ARTIST: Andrew Sempere
TITLE: GrassHappy: Growing Pet for Improved Happiness!
MATERIALS: Lamp, wheat grass, glass, wood, computer software
DIMENSIONS: 11" x 9" x 2"
A pot of ordinary living grass rests on a glass-topped box,
underlit by a soft purple glow. People are encouraged to touch
the grass, and as they do so notice that the color of the glow
changes from purple to blue and eventually to bright green.
The grass is happy! Complimenting the color changing light is
an animated display. Along the bottom of the display is a scope-like
indication of how long the grass has been in contact with a
human. Above this display is an anthropomorphic animation of
the grass - the face on the animation becomes happier the more
the grass is touched!
I believe in building authentic objects. GrassHappy works as
advertised. I hope you have fun playing with the grass, take
the opportunity to think about how it feels to touch grass,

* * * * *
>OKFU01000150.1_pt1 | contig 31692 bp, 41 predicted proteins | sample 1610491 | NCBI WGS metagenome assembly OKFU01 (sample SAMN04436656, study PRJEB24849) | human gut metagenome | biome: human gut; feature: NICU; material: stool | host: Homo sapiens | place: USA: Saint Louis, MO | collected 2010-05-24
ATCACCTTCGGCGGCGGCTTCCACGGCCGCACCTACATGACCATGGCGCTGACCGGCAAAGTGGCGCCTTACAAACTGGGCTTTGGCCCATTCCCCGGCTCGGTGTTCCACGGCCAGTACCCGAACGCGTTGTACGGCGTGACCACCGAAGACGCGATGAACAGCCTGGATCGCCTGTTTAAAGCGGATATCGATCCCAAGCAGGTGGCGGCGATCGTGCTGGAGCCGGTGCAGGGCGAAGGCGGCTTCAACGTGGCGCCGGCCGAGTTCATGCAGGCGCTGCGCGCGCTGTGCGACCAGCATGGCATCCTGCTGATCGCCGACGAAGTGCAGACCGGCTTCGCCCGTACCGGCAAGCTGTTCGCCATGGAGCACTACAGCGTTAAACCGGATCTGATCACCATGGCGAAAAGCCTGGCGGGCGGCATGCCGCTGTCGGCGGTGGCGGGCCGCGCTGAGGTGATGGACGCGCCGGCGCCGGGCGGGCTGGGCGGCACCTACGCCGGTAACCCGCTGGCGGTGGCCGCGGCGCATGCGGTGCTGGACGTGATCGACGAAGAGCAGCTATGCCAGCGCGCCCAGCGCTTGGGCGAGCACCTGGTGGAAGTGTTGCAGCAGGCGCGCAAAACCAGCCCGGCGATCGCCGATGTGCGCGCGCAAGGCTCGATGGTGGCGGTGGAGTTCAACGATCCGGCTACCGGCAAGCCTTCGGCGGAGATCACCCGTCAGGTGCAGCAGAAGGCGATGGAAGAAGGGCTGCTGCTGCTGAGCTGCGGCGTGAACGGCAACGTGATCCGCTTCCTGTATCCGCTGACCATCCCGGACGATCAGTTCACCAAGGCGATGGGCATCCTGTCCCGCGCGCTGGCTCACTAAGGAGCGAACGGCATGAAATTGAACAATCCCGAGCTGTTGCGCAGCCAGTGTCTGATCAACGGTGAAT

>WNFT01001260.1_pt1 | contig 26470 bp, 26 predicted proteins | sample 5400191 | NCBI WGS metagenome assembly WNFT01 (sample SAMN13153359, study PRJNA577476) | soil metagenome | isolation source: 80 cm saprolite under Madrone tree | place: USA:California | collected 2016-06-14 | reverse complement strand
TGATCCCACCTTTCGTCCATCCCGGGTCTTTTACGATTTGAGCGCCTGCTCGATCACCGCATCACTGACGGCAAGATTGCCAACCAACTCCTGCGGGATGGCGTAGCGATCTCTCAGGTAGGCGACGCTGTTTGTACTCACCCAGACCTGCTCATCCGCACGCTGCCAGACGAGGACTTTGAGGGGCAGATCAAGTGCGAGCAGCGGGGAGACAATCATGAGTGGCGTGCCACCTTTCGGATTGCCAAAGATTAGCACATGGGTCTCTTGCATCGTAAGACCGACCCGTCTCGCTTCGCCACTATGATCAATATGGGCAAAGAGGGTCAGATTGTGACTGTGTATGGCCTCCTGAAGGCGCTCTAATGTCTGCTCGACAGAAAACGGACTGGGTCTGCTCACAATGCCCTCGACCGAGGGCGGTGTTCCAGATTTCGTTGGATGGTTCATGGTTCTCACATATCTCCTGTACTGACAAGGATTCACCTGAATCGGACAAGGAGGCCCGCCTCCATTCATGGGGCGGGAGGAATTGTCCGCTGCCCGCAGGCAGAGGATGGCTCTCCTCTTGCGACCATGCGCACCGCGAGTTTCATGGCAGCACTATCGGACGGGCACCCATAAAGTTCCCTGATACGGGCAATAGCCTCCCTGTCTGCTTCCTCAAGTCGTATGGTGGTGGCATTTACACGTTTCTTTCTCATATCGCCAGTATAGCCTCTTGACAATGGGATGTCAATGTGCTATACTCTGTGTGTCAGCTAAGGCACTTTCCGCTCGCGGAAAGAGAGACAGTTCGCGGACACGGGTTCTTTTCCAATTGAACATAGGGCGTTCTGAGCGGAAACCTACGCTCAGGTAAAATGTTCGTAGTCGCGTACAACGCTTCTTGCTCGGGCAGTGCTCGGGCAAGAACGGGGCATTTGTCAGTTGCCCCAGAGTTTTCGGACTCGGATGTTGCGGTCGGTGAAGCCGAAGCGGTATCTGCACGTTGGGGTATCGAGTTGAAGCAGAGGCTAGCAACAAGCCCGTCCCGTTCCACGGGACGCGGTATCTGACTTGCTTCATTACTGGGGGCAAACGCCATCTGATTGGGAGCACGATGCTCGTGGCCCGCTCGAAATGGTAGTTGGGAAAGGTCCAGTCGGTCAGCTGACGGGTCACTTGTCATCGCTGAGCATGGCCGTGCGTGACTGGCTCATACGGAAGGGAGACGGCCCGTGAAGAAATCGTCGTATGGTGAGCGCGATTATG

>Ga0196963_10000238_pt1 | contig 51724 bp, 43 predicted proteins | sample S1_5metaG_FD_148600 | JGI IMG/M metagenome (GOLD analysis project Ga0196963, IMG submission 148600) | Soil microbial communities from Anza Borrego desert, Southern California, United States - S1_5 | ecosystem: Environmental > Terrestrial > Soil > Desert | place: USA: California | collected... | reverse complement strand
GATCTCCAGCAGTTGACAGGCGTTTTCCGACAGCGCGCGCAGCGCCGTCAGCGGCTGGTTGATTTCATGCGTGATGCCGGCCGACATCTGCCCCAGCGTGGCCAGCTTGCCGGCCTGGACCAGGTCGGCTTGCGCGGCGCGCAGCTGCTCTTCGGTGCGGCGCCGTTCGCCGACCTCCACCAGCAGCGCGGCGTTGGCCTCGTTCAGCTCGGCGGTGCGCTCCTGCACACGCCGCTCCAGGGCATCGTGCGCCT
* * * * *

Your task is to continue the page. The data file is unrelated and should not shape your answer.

and to think about the fact that grass is alive. At the same
time, I hope that you wonder: isn't this all just a bit silly?
Computation these days is ubiquitous. It is fast, cheap and
embedded in everything. The trend continues with the assumption
that by embedding computation in everyday objects we increase
usefulness, efficiency, productivity and ultimately: quality
of life. As with any technology, just because we can doesn't
mean we should! Technology allows us to explore some amazing
spaces, but it should not be taken for granted that a computational
intermediary increases understanding (even across species).
This piece uses capacitive sensing (detecting the electrical
force of a living body) to express the emotion of a plant (a
strange thing to do). It relies on the fact that all living
creatures, plant and animal, carry electrical current.
Andrew Sempere is an artist who often works with technology,
a graphic designer, software developer and an education researcher.
Andrew holds a BFA from the School of the Art Institute of Chicago
and a Masters in Science from MIT, as well as a second place
ribbon in the Junior Olympics for floor tumbling, an award acquired
when he was in 3rd grade (and having much to do with the fact
that he was the second guy to actually attempt a routine). Andrew's
floor tumbling career went nowhere, but since co-founding the
Tangentlab Art Collective (of Jackal Project fame), Andrew has
been teaching, talking and writing about art and technology
with various degrees of success.
andrew AT media.mit.edu